“She was an F-16 instructor at the time, and she responded and laid out some possibilities,” Trimble said. “Just getting that email and talking to someone who was female and who had done it before let me know that it was an option.”
Like most people, Trimble didn’t know then where she would end up, but she had a vision that she couldn’t ignore.
Inspiration From an Early Age
Trimble’s father had been a fighter pilot in Vietnam, and although he’d retired from the Air Force by the time Brittany was born, he continued to fly as a pilot for FedEx. The photos and model airplanes around the house made an impression on the younger Trimble.
Her father hoped she would matriculate to the Air Force Academy, where she applied and was accepted, but she decided that a four-year degree of her choice, along with the Reserve Officer Training Corps (ROTC), was the route she would take. She wanted to keep her options open.
She attended Tufts University in Boston, starting as an international relations major before switching to a pre-med track and ultimately landing on biopsychology as her major.
She still thought about becoming a pilot, though. Hanging in her dorm room was a picture of a fighter jet, but she wasn’t 100 percent sure she could see herself in the pilot seat. She had no experience flying and described an ROTC flight in a Cessna as “kind of slow.” It was a big commitment, too; once one signs on to be a pilot in the Air Force, there’s an obligation for a minimum of 10 years.
“If you haven’t been immersed in that culture by moving around with the military or by flying airplanes your whole life, how do you know it’s for you? That’s the question I struggled with.”
Eventually, Trimble applied for pilot training and took the test. “When I found out that I got a pilot slot, that’s when I realized that path was going to be the most challenging and also bring me the most joy.” Trimble credits her dad and her ROTC commander for guiding her in her decision. Both sat down with her and talked her through the process, their experiences, and the pros and cons.
“Exposure to different ideas and working professionals helps a lot,” Trimble said about trying to chart a course. She believes talking to people and getting as much information as possible are key steps, as opposed to just searching Google for answers. “If you’re putting yourself out there, if you are trying to experience the things that you will be doing, that will help you.”
Nevertheless, she admits, her decision also took a leap of faith.
Showing Up and Flying
Today, she’s addressed as Captain Trimble, or, when she’s in the cockpit of a fighter jet, by her callsign “Blitz.” She’s been a commissioned officer in the United States Air Force since 2012 and is one of the elite few to be chosen to fly the F-16. “Now I’m part of the community that back then I had starry eyes looking up at.”
How do you go from no experience as a pilot to piloting a jet that can climb to 40,000 feet and exceed the speed of sound?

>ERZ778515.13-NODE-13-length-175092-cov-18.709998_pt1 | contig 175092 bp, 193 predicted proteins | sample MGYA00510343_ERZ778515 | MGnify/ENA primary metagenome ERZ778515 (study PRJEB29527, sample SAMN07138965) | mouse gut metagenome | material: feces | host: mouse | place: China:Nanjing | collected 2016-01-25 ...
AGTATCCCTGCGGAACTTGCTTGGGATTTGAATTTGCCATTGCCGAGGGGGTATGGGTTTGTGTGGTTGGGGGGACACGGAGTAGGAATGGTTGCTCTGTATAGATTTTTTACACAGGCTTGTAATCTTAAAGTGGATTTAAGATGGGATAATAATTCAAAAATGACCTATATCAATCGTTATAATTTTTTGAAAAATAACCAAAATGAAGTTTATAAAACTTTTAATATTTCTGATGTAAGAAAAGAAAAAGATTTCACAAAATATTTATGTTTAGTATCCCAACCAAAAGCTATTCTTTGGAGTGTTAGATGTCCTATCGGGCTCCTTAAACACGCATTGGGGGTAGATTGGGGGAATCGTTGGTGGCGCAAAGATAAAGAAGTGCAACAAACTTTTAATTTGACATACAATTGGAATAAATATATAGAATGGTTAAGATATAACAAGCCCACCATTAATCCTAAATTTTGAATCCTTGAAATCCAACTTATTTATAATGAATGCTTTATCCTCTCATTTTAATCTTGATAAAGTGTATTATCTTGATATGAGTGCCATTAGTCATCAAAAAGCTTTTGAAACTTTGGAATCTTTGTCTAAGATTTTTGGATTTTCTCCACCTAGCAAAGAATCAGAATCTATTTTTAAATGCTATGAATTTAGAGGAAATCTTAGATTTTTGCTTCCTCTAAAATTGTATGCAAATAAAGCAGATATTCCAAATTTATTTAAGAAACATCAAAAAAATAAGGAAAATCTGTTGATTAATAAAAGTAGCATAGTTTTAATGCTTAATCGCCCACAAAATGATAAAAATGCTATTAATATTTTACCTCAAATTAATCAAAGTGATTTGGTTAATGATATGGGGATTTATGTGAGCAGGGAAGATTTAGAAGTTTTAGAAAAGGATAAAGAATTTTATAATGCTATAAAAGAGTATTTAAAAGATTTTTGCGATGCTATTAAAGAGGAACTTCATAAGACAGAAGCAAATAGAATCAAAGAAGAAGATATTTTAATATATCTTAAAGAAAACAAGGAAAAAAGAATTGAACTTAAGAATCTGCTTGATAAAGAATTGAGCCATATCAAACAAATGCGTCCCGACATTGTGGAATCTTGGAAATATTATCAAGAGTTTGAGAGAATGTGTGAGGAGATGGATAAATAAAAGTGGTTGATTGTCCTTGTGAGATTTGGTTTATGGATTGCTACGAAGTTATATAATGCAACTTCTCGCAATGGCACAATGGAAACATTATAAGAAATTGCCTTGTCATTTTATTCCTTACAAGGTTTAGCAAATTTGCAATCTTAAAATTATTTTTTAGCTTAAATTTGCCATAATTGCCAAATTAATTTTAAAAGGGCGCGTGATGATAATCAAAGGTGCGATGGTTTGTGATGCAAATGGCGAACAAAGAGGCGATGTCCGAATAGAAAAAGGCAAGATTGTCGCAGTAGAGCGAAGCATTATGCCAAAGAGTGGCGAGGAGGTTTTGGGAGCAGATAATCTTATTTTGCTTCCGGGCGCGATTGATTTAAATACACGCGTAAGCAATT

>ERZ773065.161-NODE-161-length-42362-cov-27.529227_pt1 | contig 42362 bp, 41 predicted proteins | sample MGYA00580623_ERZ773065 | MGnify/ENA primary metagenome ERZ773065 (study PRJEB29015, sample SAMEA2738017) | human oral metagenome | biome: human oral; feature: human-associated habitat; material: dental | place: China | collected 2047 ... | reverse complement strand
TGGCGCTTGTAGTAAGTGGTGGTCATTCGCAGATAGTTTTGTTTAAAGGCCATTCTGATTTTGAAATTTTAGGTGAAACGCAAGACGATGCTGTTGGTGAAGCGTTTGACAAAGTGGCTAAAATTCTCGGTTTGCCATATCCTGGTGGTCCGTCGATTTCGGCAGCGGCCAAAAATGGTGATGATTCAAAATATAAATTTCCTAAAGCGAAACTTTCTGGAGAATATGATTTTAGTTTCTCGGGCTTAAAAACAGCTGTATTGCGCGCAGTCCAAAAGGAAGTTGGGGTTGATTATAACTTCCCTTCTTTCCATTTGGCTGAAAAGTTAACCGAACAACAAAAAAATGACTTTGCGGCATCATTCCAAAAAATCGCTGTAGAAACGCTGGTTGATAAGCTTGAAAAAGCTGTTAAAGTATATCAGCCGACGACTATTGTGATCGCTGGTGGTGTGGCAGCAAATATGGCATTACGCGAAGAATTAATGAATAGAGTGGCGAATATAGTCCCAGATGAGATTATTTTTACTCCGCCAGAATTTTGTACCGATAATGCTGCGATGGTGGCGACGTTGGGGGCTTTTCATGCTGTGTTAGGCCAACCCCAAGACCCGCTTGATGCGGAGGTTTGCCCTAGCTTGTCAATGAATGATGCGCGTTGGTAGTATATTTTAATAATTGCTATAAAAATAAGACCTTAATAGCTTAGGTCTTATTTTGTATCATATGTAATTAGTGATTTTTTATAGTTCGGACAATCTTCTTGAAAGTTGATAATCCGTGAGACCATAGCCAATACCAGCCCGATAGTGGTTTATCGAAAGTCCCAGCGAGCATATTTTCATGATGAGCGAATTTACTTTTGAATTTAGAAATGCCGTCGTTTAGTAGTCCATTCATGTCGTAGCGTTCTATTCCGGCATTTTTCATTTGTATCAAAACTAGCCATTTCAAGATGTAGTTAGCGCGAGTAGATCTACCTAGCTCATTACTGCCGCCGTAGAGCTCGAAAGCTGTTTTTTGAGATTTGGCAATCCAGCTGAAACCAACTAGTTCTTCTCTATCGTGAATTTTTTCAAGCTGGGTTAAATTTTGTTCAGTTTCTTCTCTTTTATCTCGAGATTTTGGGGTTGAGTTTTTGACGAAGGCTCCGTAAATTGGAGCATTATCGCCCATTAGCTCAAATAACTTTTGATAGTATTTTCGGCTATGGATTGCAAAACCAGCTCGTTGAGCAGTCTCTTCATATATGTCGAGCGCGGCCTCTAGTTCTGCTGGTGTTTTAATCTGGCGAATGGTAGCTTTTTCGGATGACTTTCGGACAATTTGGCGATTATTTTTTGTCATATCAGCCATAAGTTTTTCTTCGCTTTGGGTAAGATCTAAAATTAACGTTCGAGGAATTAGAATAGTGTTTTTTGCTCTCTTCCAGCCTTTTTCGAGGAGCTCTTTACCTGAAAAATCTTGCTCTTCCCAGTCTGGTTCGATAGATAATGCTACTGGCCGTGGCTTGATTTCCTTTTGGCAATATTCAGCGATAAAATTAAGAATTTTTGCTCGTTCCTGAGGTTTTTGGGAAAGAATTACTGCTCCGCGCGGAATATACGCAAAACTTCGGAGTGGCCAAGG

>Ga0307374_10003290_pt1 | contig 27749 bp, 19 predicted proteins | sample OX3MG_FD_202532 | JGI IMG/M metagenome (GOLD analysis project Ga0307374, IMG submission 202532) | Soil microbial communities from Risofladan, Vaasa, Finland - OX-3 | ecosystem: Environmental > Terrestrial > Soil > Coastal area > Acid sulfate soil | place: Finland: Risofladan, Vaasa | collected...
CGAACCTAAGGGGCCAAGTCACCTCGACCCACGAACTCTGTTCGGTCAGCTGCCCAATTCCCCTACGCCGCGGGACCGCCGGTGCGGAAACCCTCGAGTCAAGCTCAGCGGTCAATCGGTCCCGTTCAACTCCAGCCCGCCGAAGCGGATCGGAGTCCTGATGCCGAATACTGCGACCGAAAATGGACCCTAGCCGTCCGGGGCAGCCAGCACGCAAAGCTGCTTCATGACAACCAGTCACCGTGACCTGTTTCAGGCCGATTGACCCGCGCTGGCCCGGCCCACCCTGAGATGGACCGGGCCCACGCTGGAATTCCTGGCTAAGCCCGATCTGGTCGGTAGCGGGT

That’s another interesting story. Of course, there are several years of fundamentals classes, simulation flights, and learning to fly other planes such as the T-6 and the T-38. You train, and you train, and you train. There is a two-seat version of the F-16 used for initial training flights that allows for an experienced pilot to be on board, but as luck would have it, when Trimble took her first F-16 flight, the two-seaters had been taken off line. Her first flight in an F-16 was solo; the instructor was in a separate jet.
“My story is a huge testament to the Air Force’s capability to train pilots,” Trimble said. “They took me, someone who had no basic understanding of flying and no background in general aviation, and got me to the point in about three years where they were trusting me with a multi-million-dollar platform.”
Trimble said she’s never struggled with being one of the few women, or only woman, in a squadron. Since Trimble started at Hutchison in kindergarten, she had plenty of time to build her confidence. “Hutchison allowed me to figure out who I was without a lot of the external pressures of changing who I was to impress someone. It allowed more time for me to figure out who I was in a smaller context. By the time I went to college, I knew exactly who I was.”
What hasn’t Trimble done yet? She hasn’t been deployed to an active combat zone yet, which would allow her to test all of the skills she’s trained on for years. She also must plan a wedding. “That seems more stressful. I’m not qualified to do that.”
Soon, Trimble will be training others to fly F-16 jets. She had been stationed in Japan until this past February, when she moved back to the United States with her fiancé, also an Air Force pilot. This year, she will complete several training courses to become an F-16 basics instructor at Holloman Air Force Base, much like the lieutenant colonel she reached out to only 11 years ago.
The views and opinions expressed by Brittany Trimble are her own and don’t necessarily reflect those of the Air Force.